The Compound Microscope - A Brief Introduction

Gregor T. Overney, Ph.D.
Sunnyvale, California, USA


With this article, I introduce a few important components of the compound microscope. A summary of different ways of illumination in compound microscopy is presented. I also show the objectives (dry and immersion objectives), the ocular (eyepiece), and the condenser. I briefly introduce special optical components, such as the phase centering telescope and the projection eyepiece (photo eyepiece).

Following the definition given by Bradbury and Bracegirdle in "Introduction to Light Microscopy", Bios Scientific Publisher, Springer Verlag, 1998, page 43, we learn that "a compound microscope is one [an optical system] in which a real magnified image produced by one lens (or lens system) called the objective is further magnified by another - the eyepiece - which typically forms a final, magnified, virtual image for observation by the user's eye." The authors mention that although stereomicroscopes and macroscopes could also be called "compound microscopes" based on this definition, they are not. It has been suggested that historical reasons keep stereomicroscopes and macroscopes out of the group of compound microscopes.

A compound microscope is made out of various mechanical and optical components. It is a precision instrument. The performance of a good scope depends on good mechanical parts and excellent lenses. The anatomy of an older research microscope, the Leitz Ortholux, is depicted in the following picture. (You can click with your mouse-cursor on this picture to obtain a larger image.)

When light is generated by the lamp filament of a compound microscope using illumination with transmitted light, the light first passes through collector lenses and filters and then through the condenser, microscope slide, specimen, cover glass (if available), objective, and ocular. Finally it enters the observer's eye(s). Of course, additional filters, prisms and a so-called tube lens might also be necessary to complete the optical setup of a compound microscope. For instance, for so-called "infinity corrected" optical systems, a tube lens is added between the objective and the ocular. - It is important to keep in mind that the resolution of a compound microscope also depends on the relative position of all its optical elements and not just on the quality of each individual component. For instance, a microscope with excellent objectives and a great condenser performs rather poorly if the front focal plane of the condenser (location of the contrast iris diaphragm) is not "in focus" with the back focal plane of the objective. Or with other words, the back focal plane of the objective and the front focal plane of the condenser must be conjugated aperture planes.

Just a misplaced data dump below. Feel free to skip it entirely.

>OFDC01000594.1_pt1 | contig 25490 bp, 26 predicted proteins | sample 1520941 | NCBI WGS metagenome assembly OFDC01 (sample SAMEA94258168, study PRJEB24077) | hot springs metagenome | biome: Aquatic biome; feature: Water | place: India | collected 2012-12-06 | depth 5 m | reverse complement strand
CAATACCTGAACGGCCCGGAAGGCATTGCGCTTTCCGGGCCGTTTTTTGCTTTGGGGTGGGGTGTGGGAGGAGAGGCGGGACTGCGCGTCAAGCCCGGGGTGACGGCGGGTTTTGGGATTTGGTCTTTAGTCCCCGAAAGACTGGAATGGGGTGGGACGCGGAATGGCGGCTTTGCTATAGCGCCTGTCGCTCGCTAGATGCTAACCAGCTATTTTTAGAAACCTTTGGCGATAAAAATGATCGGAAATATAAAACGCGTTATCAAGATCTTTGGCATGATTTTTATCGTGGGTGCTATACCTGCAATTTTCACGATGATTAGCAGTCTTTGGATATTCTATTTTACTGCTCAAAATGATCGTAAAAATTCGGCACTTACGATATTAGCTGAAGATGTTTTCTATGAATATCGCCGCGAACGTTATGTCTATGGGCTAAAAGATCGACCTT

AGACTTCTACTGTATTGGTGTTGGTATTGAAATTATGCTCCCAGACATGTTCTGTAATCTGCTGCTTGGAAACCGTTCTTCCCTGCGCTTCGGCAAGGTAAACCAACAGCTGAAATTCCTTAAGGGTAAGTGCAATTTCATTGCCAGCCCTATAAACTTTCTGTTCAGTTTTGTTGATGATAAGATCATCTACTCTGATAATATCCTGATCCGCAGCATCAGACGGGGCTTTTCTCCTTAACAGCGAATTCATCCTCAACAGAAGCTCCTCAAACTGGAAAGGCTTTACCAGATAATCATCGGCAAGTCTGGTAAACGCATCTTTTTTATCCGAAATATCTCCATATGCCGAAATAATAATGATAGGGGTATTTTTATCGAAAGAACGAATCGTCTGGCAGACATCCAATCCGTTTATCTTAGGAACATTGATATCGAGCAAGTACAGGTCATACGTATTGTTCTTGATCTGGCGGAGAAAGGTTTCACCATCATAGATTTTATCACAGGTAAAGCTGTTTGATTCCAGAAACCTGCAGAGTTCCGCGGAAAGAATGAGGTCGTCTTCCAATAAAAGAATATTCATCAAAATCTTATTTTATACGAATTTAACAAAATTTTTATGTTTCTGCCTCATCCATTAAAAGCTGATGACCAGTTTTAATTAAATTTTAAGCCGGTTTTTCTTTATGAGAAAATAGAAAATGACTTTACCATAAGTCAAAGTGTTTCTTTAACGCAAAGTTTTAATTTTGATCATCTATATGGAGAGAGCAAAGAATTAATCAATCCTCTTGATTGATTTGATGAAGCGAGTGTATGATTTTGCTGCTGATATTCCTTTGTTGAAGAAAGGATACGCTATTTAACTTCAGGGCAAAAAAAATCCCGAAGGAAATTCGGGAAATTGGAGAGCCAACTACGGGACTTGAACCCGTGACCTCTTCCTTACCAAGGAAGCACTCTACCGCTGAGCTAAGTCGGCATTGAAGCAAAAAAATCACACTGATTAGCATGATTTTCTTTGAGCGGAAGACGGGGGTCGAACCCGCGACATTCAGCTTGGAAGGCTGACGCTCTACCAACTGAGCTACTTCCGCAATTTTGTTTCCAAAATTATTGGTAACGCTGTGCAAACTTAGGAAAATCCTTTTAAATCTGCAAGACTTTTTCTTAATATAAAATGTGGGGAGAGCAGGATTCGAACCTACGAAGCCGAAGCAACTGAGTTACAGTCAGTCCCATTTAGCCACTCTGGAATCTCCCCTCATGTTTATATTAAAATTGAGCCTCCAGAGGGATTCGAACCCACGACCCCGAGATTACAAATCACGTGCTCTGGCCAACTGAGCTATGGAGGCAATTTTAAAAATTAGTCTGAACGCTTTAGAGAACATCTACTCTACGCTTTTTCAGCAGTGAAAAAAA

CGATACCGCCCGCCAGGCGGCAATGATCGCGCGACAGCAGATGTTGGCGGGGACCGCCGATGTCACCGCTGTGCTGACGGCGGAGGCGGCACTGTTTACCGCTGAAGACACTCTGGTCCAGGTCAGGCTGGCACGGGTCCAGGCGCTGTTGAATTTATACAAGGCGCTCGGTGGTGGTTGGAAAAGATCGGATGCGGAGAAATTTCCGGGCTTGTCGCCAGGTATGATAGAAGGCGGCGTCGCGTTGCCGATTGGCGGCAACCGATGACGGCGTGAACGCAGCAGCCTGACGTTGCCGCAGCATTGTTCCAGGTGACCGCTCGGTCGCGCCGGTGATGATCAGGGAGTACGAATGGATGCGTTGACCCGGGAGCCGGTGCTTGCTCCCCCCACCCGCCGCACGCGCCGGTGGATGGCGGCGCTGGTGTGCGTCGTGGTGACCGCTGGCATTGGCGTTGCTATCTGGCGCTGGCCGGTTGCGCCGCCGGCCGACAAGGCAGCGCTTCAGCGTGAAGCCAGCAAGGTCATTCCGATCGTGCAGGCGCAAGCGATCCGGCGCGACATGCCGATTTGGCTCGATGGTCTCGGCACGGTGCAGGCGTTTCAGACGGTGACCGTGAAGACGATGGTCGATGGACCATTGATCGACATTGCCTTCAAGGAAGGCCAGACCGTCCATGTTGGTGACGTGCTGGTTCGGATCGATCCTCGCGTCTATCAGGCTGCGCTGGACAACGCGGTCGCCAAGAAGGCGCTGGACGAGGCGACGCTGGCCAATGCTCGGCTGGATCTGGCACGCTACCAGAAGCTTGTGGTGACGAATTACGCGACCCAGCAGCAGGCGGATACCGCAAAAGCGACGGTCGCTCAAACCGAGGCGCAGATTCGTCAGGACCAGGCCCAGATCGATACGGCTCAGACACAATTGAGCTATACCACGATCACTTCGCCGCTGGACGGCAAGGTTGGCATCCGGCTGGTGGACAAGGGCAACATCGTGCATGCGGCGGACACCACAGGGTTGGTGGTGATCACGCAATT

Different ways of illumination in compound microscopy

In the following, I restrict this introduction to a standard setup where the image-forming optics is above the stage (no inverted microscope). Before looking at some of the optical parts of a compound microscope, I want to summarize the different ways of illumination used for this type of microscope. - First, I subdivide them into different directions of illumination, or with other words, the way the light has to travel before it is diffracted and/or refracted by the specimen. Then, I further subdivide them into all the different methods to illuminate the specimen. And last but not least, I can further subdivide them into a few basic types.